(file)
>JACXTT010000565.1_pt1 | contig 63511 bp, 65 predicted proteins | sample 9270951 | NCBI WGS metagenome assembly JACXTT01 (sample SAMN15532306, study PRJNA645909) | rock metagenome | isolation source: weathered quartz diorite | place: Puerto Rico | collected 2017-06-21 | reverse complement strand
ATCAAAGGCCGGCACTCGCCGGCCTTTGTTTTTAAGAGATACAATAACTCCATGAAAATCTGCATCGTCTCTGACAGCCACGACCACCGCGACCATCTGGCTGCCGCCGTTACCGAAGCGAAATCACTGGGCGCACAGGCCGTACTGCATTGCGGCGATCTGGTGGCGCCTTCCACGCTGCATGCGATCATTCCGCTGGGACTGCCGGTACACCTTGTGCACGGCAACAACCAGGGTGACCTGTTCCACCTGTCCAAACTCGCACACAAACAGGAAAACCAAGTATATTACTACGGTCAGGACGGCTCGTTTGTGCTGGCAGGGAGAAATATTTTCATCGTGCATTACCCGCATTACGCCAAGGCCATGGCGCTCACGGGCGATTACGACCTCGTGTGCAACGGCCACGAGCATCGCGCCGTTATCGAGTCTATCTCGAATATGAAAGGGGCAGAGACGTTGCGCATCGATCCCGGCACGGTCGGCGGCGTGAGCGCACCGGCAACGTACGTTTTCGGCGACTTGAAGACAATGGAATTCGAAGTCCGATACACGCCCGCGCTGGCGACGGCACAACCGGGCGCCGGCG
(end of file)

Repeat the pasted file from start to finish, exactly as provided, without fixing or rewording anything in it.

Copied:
>JACXTT010000565.1_pt1 | contig 63511 bp, 65 predicted proteins | sample 9270951 | NCBI WGS metagenome assembly JACXTT01 (sample SAMN15532306, study PRJNA645909) | rock metagenome | isolation source: weathered quartz diorite | place: Puerto Rico | collected 2017-06-21 | reverse complement strand
ATCAAAGGCCGGCACTCGCCGGCCTTTGTTTTTAAGAGATACAATAACTCCATGAAAATCTGCATCGTCTCTGACAGCCACGACCACCGCGACCATCTGGCTGCCGCCGTTACCGAAGCGAAATCACTGGGCGCACAGGCCGTACTGCATTGCGGCGATCTGGTGGCGCCTTCCACGCTGCATGCGATCATTCCGCTGGGACTGCCGGTACACCTTGTGCACGGCAACAACCAGGGTGACCTGTTCCACCTGTCCAAACTCGCACACAAACAGGAAAACCAAGTATATTACTACGGTCAGGACGGCTCGTTTGTGCTGGCAGGGAGAAATATTTTCATCGTGCATTACCCGCATTACGCCAAGGCCATGGCGCTCACGGGCGATTACGACCTCGTGTGCAACGGCCACGAGCATCGCGCCGTTATCGAGTCTATCTCGAATATGAAAGGGGCAGAGACGTTGCGCATCGATCCCGGCACGGTCGGCGGCGTGAGCGCACCGGCAACGTACGTTTTCGGCGACTTGAAGACAATGGAATTCGAAGTCCGATACACGCCCGCGCTGGCGACGGCACAACCGGGCGCCGGCG